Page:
The spine is one of the most important organs of the body supporting the body’s weight, giving the body a straight posture and allows for movement and flexibility and in the same time protecting the spinal cord and nerves inside it. Hence any injury to the spine may limit the body’s movement.
“Spinal canal stenosis is the abnormal narrowing of the spinal canal – it may occur at any part of the canal. The most common types of spinal stenosis are lumbar (lower back) stenosis and cervical (near the throat) stenosis,” said Dr. Sebouh Kassis, Specialist Neurosurgery at Burjeel Hospital for Advanced Surgery, Dubai. “Lumbar stenosis affects a person’s ability to walk whereas cervical stenosis is the more dangerous of the two as it results in the compression of the spinal cord which may lead to complete paralysis from neck down if left untreated.”
The most common symptoms of cervical stenosis are neck pain, numbness or ‘pin and needles’ feeling in the hands and arm pain.
“Due to the fact that stenosis is a progressive condition over time the symptoms worsen and a patient may experience weakness in their hands and they will have trouble doing simple tasks such as buttoning their shirts,” said Dr. Kassis. “They will also have balance problems. It is usually at this stage that patients consult a Doctor.”
In patients suffering from lumbar stenosis, the typical symptoms are lower back pain, leg pain, heaviness in legs and difficulty walking for long periods of time.
“As with cervical stenosis, the symptoms of lumbar stenosis are also progressive. The patient will first have trouble walking a distance of 1 kilometre, over time this will lessen to 500 metres and so forth. They feel obliged to sit,” said Dr. Kassis. “When a patient consults a Doctor with these symptoms, the first step in diagnosis is taking a patient’s medical history – establishing the possibility of stenosis or alternative reasons for back and leg pains. Afterwards a Doctor will perform a physical examination on the patient to determine any irregular reflexes, sensory abnormalities and weakness in the muscle. A MRI is then used to determine the exact extent of the spinal narrowing and nerve compression.”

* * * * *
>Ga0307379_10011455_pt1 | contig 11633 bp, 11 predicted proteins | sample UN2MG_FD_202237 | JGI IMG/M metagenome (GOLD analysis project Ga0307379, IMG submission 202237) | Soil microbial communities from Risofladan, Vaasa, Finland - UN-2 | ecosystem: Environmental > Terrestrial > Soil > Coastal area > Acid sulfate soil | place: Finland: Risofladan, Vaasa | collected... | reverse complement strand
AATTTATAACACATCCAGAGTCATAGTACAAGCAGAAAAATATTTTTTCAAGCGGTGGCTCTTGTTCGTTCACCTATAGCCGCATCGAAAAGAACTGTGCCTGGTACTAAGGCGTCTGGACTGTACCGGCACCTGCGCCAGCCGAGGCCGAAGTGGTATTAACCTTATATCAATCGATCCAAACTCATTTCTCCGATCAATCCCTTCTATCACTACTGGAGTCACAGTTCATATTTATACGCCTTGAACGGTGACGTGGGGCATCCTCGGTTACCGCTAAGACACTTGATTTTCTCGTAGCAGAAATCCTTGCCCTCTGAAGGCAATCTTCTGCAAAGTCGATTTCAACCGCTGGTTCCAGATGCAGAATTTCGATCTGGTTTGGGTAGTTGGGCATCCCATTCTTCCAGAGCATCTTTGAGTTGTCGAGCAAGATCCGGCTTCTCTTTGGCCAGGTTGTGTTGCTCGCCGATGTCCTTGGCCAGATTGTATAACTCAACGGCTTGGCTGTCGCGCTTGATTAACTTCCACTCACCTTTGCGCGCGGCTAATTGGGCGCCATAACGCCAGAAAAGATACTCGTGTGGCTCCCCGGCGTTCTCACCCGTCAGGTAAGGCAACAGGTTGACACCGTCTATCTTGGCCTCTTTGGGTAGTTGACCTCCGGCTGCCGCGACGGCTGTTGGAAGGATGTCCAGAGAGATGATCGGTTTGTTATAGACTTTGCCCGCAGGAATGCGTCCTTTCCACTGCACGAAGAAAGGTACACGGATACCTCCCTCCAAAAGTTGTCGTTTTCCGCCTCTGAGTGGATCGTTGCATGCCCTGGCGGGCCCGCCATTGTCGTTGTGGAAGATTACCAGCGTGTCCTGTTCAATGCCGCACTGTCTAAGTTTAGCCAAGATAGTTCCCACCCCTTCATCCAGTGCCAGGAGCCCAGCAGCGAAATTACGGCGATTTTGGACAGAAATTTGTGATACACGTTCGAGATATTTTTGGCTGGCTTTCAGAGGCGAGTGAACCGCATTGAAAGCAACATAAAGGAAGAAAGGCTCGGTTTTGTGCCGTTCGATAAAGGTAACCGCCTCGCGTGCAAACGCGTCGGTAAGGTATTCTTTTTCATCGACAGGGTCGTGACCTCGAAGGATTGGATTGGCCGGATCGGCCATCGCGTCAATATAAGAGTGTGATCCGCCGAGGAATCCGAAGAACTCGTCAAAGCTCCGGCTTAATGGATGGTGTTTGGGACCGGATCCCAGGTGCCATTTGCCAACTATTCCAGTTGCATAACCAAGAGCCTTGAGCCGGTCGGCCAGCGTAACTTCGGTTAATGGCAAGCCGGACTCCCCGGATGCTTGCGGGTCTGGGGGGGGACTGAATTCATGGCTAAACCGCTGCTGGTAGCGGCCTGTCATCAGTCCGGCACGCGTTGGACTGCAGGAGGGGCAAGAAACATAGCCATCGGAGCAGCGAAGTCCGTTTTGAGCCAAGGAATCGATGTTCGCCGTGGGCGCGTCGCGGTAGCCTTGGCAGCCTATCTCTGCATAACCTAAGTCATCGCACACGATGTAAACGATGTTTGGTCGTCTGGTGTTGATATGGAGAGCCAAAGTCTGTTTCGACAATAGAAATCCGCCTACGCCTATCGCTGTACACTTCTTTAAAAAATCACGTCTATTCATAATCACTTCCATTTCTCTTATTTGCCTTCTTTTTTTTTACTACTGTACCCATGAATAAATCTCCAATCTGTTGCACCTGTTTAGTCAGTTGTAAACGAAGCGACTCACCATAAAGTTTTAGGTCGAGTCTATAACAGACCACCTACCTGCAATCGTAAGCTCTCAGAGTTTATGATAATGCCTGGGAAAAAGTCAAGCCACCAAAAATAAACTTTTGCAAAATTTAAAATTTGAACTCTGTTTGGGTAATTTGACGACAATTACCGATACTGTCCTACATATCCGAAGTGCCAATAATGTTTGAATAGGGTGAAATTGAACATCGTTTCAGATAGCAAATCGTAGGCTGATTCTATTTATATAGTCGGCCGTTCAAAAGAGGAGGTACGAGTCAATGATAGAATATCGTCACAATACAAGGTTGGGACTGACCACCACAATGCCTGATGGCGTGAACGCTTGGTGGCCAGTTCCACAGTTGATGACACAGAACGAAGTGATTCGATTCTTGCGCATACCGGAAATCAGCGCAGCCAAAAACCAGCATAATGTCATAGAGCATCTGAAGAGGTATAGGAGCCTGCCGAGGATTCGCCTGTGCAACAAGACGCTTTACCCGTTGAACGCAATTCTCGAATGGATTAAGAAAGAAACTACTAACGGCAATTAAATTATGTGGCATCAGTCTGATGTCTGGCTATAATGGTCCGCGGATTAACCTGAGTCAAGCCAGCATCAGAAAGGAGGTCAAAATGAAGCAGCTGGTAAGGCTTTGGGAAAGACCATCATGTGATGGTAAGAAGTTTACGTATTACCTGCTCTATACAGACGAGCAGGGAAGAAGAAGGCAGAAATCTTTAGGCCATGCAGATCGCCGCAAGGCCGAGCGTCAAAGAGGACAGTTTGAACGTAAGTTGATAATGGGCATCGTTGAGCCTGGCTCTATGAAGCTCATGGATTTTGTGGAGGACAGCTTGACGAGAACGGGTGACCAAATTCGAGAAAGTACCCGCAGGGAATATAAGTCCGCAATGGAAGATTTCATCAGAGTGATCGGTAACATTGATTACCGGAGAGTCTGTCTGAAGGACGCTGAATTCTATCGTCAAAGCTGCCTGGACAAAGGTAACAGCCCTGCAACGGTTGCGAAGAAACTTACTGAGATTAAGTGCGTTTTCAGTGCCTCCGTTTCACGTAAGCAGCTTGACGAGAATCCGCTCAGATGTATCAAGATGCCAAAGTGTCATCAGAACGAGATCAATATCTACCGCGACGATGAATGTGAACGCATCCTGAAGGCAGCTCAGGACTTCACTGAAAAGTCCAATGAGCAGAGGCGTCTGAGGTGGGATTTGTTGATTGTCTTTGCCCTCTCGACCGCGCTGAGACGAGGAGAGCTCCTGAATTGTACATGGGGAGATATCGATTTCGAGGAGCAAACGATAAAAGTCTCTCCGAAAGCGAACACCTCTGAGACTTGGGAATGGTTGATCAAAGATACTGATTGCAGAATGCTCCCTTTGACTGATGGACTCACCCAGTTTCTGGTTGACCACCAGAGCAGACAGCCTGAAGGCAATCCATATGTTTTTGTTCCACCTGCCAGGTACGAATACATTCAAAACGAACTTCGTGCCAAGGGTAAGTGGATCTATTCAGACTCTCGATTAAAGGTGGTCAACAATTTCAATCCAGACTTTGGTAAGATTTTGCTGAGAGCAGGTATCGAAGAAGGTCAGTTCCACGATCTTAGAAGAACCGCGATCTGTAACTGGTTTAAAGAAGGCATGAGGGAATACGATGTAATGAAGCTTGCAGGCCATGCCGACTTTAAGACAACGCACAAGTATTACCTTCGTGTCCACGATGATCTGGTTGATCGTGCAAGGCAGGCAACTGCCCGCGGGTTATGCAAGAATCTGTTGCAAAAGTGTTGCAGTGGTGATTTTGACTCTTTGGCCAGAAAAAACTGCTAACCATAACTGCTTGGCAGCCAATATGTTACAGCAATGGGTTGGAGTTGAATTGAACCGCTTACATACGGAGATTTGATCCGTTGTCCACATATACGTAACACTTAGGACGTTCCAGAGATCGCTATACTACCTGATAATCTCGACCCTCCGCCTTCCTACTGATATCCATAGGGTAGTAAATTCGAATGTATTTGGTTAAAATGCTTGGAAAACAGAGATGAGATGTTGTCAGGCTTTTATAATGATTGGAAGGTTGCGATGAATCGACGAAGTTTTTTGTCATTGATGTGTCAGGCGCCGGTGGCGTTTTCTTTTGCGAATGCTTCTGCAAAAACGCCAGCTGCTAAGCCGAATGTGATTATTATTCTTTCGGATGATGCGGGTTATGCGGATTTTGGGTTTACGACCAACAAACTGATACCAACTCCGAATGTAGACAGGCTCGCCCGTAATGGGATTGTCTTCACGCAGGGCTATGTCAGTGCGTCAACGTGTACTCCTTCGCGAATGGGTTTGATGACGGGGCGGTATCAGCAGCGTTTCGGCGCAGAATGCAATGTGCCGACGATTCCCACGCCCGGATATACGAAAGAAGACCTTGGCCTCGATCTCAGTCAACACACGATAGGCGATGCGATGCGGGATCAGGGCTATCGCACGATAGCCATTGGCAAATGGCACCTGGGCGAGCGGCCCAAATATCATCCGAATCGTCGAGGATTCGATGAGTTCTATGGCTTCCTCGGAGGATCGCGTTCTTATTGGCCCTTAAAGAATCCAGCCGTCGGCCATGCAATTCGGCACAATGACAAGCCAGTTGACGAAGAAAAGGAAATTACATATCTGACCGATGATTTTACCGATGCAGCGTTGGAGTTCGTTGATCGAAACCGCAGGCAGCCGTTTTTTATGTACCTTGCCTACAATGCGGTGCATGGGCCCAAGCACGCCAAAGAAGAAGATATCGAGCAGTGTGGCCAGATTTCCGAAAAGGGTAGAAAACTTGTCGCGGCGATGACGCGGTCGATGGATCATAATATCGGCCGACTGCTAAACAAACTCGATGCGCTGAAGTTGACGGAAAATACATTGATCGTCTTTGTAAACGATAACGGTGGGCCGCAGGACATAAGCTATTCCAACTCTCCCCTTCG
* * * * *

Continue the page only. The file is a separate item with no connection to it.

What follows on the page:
Treatment options vary depending on the extent of the narrowing and whether the stenosis is cervical or lumbar.
“In the case of lumbar stenosis, treatment may be conservative. Doctors will first advise exercises coupled with injections to limit the effect of the symptoms and to limit the progression of the stenosis,” the Doctor said. “In instances where these treatments are not effective, surgery is performed to widen the spinal canal. To treat cervical stenosis, surgery is needed to decompress the spinal cord and stabilize the spine if needed to avoid the progression to paralysis. There have been technological advancements changing the way surgeries are performed. The decompression and even the stabilization of the spine can now be performed using minimally invasive key hole surgery.”
“There is no one cause of stenosis and the condition is mainly seen in the elderly – the compression is rarely known to begin before the age of 45 and gets progressively more common after the age of 60,” said Dr. Kassis. “If patients experience neck pain, back pain or leg pain that lasts more than 3 weeks or has weakness in his or her muscles he should immediately consult a Doctor to mitigate the effects of the disease.”